Half a kilogram of gold: a precious belt of a medieval ruler was found in Turkey (4 photos)

6 July 2024

Archaeologists made an incredible discovery in the Turkish city of Kars, discovering the golden belt of an ancient nobleman. Researchers did not make the artifact public for 22 years, hiding it in storage.

In the ancient city of Ani, located in Kars, Türkiye, archaeologists carefully excavated eight different sites. Ani, a UNESCO World Heritage Site, reached its peak between the 10th and 13th centuries. Known for its architectural masterpieces and as an important center of trade, culture and religion, Ani was shaped by various civilizations, notably the Seljuks, Georgians, Armenians and Byzantines.

The gold belt, found in 2002 during excavations led by Professor Dr. Beyhan Karamagarali from Hacettepe University, was kept for 22 years. This 432 gram artifact has various intricate shapes and is made entirely of gold. Hakim Aslan, etc. O. Director of the Kara Archaeological and Ethnographic Museum, noted the historical significance of the belt.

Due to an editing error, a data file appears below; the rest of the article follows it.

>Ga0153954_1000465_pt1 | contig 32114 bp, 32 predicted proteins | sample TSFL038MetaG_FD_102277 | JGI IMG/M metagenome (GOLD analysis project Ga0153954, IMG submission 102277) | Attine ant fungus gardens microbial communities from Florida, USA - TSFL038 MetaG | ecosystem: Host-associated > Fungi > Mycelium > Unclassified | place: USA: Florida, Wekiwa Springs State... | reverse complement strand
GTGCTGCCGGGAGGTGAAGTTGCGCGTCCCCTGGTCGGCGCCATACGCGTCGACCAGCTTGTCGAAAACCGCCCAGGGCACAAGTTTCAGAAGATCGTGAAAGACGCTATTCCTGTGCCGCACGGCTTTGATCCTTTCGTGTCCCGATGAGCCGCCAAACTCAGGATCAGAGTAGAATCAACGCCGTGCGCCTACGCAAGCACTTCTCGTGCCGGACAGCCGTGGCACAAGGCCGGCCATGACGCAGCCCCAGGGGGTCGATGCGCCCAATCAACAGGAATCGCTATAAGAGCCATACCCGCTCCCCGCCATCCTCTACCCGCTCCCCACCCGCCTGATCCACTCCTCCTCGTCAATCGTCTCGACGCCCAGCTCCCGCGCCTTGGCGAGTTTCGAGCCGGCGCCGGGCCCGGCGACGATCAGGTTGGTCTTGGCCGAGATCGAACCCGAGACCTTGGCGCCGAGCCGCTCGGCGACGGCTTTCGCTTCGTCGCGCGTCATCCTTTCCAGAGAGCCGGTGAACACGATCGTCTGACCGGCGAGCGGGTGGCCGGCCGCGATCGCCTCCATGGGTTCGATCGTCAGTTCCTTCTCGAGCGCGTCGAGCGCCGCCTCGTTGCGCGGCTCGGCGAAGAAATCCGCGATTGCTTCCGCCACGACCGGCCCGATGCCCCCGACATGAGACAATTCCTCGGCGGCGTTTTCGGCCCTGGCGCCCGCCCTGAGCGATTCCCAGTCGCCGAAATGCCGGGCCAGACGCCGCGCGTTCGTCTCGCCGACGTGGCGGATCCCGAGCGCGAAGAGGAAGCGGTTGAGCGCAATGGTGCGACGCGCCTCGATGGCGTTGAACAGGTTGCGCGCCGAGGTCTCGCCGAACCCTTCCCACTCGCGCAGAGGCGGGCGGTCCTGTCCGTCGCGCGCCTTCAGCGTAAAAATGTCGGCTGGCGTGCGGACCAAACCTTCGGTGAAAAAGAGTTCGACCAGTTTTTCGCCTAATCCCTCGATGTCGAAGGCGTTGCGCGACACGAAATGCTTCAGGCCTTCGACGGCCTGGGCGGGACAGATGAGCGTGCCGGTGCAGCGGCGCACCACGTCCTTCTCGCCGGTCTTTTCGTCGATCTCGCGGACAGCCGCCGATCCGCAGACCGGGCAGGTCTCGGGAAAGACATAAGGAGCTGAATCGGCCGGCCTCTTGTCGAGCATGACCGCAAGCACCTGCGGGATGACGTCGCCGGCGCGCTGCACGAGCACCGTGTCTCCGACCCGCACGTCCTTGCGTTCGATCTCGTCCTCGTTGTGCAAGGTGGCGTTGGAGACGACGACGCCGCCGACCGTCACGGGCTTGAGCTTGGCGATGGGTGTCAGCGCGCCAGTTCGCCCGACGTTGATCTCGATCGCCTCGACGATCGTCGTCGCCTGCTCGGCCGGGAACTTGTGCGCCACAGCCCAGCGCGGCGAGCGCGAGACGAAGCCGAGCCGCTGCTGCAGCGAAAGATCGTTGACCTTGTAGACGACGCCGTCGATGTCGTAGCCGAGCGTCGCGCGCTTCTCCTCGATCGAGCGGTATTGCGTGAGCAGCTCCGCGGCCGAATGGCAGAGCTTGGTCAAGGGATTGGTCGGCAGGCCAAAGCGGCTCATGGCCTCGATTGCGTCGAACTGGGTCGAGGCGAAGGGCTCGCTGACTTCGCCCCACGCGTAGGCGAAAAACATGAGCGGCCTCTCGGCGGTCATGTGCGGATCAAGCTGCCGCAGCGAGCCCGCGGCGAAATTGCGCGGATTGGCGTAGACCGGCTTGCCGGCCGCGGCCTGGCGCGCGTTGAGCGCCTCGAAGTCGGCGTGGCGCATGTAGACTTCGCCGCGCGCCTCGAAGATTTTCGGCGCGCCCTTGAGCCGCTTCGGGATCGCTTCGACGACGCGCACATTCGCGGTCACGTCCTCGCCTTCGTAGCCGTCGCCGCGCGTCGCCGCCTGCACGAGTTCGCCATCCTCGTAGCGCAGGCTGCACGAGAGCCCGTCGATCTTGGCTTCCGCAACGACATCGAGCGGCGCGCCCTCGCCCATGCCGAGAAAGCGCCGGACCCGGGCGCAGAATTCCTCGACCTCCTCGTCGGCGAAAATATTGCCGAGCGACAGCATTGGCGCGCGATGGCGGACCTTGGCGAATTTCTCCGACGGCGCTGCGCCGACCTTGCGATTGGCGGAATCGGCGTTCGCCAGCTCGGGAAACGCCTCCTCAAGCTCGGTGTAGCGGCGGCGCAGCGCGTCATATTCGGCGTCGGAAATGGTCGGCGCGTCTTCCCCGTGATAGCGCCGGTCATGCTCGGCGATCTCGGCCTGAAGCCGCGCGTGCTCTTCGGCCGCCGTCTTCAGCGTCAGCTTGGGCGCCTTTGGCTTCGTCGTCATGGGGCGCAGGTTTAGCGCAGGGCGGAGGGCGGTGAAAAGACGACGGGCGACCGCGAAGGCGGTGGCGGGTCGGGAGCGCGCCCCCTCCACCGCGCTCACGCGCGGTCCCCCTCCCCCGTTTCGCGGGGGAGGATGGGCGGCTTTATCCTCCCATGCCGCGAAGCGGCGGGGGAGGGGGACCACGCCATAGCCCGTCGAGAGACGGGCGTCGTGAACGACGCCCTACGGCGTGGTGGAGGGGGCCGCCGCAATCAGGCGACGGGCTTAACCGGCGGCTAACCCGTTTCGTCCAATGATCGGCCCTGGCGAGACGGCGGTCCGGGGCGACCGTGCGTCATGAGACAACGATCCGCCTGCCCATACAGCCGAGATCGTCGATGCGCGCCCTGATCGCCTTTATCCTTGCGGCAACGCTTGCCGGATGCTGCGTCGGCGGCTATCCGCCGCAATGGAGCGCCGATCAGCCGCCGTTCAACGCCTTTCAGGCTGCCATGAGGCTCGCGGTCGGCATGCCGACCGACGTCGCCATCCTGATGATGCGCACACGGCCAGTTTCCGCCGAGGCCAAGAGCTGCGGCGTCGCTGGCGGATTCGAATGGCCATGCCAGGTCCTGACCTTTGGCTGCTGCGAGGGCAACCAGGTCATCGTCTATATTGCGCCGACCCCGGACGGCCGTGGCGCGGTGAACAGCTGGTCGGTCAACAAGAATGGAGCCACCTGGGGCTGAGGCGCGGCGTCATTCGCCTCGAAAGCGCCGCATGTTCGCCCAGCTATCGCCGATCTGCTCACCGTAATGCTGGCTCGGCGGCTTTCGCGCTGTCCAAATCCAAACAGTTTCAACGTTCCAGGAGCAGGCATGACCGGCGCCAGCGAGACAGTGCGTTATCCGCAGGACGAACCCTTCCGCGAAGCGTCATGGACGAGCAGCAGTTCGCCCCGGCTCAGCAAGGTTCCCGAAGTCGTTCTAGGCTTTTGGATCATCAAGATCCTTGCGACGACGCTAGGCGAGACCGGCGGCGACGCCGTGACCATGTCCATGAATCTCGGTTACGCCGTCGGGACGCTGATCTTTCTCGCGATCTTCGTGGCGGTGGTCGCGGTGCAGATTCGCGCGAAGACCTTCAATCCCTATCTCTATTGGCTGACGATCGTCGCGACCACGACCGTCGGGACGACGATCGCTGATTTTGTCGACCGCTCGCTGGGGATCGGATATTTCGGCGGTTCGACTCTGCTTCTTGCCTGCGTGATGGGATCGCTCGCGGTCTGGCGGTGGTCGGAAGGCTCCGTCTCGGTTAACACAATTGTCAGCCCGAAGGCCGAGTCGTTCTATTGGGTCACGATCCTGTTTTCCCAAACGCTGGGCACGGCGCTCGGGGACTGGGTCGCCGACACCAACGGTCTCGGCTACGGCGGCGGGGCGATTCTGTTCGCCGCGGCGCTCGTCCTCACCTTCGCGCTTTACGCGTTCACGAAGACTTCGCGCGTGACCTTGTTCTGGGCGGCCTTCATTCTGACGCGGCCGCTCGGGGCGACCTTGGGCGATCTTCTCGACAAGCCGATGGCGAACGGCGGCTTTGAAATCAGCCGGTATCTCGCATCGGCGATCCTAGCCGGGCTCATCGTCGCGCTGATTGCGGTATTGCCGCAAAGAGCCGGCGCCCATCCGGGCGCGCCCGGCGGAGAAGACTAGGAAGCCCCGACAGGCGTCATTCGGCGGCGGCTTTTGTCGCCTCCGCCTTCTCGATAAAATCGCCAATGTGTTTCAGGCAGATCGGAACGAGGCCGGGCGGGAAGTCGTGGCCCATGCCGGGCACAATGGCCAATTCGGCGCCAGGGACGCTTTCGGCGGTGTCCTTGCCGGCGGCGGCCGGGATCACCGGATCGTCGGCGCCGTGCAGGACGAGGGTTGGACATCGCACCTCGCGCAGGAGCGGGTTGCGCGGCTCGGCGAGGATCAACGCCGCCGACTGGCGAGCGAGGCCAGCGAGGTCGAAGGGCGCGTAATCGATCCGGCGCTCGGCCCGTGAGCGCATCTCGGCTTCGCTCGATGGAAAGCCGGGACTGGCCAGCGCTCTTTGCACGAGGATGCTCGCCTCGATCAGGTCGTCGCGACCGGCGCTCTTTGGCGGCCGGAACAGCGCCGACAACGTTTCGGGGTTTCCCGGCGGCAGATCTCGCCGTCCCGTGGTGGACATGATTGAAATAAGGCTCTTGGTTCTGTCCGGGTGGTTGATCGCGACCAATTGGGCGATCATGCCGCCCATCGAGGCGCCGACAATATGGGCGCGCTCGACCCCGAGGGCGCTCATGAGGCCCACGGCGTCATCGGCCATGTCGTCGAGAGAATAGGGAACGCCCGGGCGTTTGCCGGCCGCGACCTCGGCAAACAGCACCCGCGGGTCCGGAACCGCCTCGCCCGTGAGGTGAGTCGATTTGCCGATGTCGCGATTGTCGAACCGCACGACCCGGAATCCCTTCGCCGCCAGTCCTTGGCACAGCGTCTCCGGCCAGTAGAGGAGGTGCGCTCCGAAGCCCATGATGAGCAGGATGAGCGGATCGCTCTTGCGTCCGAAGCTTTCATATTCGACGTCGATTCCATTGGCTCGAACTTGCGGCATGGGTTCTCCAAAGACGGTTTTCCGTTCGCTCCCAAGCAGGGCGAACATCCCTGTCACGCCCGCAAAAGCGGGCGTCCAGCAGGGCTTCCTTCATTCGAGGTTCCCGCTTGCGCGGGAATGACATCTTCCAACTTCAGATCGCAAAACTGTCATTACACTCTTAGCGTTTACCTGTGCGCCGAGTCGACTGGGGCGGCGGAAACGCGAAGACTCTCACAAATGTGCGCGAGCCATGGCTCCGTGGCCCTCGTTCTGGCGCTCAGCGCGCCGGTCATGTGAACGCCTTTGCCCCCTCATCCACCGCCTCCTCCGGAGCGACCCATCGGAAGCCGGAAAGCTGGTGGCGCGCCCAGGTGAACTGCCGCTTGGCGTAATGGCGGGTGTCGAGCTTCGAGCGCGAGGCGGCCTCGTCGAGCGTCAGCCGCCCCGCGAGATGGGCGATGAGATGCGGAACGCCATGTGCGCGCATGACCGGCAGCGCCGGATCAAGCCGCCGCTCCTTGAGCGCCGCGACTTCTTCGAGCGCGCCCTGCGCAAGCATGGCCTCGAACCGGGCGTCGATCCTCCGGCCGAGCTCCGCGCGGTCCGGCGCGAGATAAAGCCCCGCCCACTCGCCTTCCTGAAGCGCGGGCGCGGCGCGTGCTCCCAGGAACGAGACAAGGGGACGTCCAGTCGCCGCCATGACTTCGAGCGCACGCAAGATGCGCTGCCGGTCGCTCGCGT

The belt consists of a belt plate, a buckle and loops, and the buckle is made using the savat technique - an ancient Dagestan method of decorating gold and silver items. The plate is 25 centimeters long and 2.5 centimeters wide, and has a human head at one end.

Interestingly, similar figures appear on wall paintings of the Uyghur period. On the belt buckle next to the human figure is engraved the word "liza", which means "lord". Historically, the "lisa" was believed to bring good luck and prosperity to its owner.

The golden belt is now on display at the Kars Museum of Archeology and Ethnography and is available to visitors for three months.

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